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Should I consult a professional about my workers’ comp claim?

In nearly every case, the answer is yes. Workers' compensation cases can be complex and involve numerous factors that may result in different amounts of settlements. Considering that the average settlement amount for a workers’ comp claim is only $21,800, you may feel that you are entitled to more compensation. Or you may have submitted a workers’ comp claim only to have it be denied by your state’s workers' comp board. 

Whatever the reason, finding a lawyer who is licensed to practice in the jurisdiction where your injury occurred  is a wise decision. Furthermore, an independent insurance agent can help answer some of your questions about typical outcomes that are related to your case, possible insurance alternatives, and more.

If workers' compensation does not cover my financial needs, what will?

The truth is that workers’ compensation is designed to help injured employees return to the workforce or compensate individuals with a permanent disability for the remainder of their life.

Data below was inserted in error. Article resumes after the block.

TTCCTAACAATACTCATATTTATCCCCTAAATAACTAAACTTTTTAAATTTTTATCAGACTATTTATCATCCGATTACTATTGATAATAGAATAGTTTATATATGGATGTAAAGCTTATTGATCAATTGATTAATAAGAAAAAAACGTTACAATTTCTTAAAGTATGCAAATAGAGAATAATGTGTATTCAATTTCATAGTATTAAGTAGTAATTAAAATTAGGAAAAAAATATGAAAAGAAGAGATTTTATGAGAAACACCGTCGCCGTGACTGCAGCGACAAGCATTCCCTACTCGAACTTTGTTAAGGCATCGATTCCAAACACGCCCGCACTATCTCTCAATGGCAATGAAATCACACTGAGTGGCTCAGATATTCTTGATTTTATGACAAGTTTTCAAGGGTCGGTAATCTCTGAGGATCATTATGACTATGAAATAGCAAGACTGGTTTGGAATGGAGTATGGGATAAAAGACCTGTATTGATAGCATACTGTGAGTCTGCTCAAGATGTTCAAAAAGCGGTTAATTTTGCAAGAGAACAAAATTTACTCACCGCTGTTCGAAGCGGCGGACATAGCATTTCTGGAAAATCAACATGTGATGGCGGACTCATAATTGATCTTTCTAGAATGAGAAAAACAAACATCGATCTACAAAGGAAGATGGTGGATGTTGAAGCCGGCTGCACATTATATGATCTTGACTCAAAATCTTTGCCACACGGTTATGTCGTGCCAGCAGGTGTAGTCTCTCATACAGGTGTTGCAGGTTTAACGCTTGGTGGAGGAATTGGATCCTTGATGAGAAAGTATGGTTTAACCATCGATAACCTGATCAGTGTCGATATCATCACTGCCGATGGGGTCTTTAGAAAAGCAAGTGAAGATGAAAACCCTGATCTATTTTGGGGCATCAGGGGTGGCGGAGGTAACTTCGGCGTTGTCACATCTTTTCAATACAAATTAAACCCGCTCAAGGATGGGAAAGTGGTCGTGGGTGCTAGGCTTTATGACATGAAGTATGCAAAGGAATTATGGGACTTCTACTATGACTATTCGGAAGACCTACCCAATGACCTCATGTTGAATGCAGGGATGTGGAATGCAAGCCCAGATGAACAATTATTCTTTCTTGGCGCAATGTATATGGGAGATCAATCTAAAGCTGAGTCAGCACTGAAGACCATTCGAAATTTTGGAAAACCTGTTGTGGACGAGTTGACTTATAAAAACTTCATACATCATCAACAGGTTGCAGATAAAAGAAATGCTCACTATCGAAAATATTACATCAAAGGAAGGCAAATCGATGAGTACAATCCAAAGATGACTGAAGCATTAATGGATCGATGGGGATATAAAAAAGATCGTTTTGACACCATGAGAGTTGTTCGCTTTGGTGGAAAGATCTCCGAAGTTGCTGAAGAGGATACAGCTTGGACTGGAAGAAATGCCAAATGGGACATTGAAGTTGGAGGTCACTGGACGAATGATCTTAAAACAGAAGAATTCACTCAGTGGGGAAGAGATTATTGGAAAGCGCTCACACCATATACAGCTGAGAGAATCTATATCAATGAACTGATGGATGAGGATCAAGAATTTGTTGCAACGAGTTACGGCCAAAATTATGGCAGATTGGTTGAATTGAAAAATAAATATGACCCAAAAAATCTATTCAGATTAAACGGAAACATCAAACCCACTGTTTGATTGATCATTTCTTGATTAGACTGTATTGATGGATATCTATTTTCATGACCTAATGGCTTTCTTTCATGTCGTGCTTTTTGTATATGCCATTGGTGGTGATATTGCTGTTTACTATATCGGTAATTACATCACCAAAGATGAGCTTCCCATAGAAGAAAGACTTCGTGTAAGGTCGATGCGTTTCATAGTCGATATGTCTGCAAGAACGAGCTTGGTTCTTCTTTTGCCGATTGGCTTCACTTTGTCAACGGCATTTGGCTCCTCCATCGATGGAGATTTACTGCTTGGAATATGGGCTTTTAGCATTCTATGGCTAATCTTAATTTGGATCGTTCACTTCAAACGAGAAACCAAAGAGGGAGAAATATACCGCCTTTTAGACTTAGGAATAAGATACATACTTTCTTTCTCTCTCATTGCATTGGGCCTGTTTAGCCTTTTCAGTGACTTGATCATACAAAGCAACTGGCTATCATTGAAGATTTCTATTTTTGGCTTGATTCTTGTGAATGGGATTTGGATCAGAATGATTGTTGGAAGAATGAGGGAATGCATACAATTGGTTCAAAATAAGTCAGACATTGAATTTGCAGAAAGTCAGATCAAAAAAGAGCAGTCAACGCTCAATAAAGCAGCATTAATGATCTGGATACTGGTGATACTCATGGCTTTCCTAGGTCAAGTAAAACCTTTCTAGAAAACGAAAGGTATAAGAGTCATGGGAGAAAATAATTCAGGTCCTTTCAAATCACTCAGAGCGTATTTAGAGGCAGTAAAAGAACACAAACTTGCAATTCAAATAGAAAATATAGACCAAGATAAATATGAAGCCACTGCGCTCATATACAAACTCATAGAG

Of course, many individuals will find that workers' compensation benefits may not be enough to cover their cost of living and financial goals in the long term. In order to be able to anticipate these financial challenges, it helps to have insurance and investments set aside to provide a more stable future and retirement. You should discuss the following policies and investments with an independent insurance agent:

  • Life insurance: Provides income to your family in the event that you are unable to work or become deceased. 
  • Long-term care (LTC) disability insurance: Policies that help take care of your basic needs if you are unable to perform these without the help of a healthcare professional. 
  • Annuities: Designed as a type of life insurance policy, annuities provide regular income in exchange for paying a premium over a period of time or through a lump-sum transfer.